Diplomats from permanent members of the UN Security Council and the European Union failed Wednesday at a meeting in China to agree on new incentives to lure Iran back to negotiations on its nuclear program. The Islamic republic repeatedly has rejected such sweeteners, although President Mahmoud Ahmadinejad said in a speech Wednesday that his government was open to returning to the negotiating table "in a logical and just framework."
Tibetan exiles and their sympathizers were converging on India's capital to hold their own torch-carrying ceremony as a protest against Chinese rule over their homeland. The Olympic torch is due in New Delhi Thursday amid a massive security presence, and analysts said India is "desperate" to prevent the types of disruptions that have marred the relay through other cities because it has forged its closest ties with China in almost half a century. Above, police lead a Tibetan protester off to a New Delhi jail.
Zimbabwe's capital was quiet Wednesday after a general strike organized by the political opposition fizzled out. Riot police scaled back their presence, and traffic flowed unhindered by the roadblocks that had been set up the day before. Police said they'd arrested 30 supporters of the Movement for Democratic Change, but the latter put the number at more than 50. Zimbabwe was expected to be on the agenda Wednesday in New York at a meeting of UN Security Council members and leaders of the African Union.
An emergency meeting of Georgia's cabinet was called Wednesday after Russia said it would begin full cooperation with the breakaway regions of Abkhazia and South Ossetia. The Kremlin stopped short of extending diplomatic recognition, however. Russia and Georgia have feuded for years, mainly over the latter's application to join NATO. Last week, Abkhazia and South Ossetia rejected an offer to share power with Georgia's government, saying they'd accept only full independence.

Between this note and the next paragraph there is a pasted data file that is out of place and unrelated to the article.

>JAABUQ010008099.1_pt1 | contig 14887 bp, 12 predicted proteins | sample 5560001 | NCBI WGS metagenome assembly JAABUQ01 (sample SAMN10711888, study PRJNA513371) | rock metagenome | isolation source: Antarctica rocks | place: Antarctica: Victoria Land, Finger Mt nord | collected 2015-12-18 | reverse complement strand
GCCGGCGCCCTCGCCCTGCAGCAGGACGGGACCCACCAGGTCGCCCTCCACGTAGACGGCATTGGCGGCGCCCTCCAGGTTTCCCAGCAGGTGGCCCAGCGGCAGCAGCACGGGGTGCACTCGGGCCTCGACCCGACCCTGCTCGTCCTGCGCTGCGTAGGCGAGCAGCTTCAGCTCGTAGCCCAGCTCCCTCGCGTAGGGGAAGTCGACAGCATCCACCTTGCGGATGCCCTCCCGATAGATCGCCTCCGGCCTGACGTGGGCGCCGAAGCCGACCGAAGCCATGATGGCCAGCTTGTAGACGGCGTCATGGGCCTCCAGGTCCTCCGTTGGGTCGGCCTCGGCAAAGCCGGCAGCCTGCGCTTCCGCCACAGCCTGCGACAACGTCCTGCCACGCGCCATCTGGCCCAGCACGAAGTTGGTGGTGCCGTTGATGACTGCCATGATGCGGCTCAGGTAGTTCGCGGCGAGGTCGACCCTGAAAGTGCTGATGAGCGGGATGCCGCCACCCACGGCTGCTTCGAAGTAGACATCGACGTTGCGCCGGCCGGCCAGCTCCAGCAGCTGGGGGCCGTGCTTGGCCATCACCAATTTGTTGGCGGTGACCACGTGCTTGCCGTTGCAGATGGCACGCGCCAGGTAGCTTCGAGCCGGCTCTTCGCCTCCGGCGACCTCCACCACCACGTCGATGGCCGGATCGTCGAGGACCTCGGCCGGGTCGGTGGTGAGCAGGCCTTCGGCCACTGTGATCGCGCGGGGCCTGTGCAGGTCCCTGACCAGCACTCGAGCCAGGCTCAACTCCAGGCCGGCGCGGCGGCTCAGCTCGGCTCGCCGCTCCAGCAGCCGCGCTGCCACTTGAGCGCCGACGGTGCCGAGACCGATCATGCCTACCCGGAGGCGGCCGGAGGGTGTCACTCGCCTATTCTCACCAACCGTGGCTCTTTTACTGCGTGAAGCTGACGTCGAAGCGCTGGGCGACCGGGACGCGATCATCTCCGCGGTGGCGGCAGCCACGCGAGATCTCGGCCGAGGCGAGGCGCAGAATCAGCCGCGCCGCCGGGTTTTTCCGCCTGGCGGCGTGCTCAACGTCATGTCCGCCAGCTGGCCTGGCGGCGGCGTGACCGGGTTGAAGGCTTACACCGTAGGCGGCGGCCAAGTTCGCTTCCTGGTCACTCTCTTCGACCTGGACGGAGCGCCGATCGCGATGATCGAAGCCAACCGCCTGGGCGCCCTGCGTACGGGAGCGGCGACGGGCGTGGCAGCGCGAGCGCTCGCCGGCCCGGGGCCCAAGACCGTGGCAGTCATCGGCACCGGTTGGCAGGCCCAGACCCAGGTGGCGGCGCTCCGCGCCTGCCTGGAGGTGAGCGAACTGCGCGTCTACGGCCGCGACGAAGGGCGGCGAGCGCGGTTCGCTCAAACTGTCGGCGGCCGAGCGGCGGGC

Legislators in Venezuela voted to raise the tax on the profits of foreign oil companies by 50 percent, a move that President Hugo Chávez's government projects could result in new revenues of $9 billion a year. The tax will apply once the average monthly price of a barrel of crude exceeds $100. Industry analysts said it likely would keep foreign oil companies, which already have been nationalized by Chávez, from investing further in Venezuela.
A senior commander of Nepal's former communist rebel movement said the first meeting of the newly elected Constituent Assembly will declare the nation a republic and notify King Gyanendra "to leave the palace." The beleaguered monarch, he warned, should "go gracefully" since "as an ordinary citizen, he will have to abide by the law." Of election results made public so far, the former rebels have won 116 of the 216 seats in the assembly and appear on course for an absolute majority.
UN peacekeepers and members of the crew of a chartered jetliner were being praised Wednesday for evacuating most of its 79 passengers before it exploded in flames at Goma, Congo. The accident killed at least 40 people and injured 113 others. The plane failed to gain altitude on takeoff and rammed a nearby marketplace. Above, other volunteers watch as a local man wets down smoldering debris with a garden hose.
Forty-four students and three adults died Wednesday when the bus in which they were riding plowed through a guardrail in western India and fell into a canal below. Four other children were rescued and searchers were looking for nine more, reports said. The students were en route to take a regional examination at the time of the accident.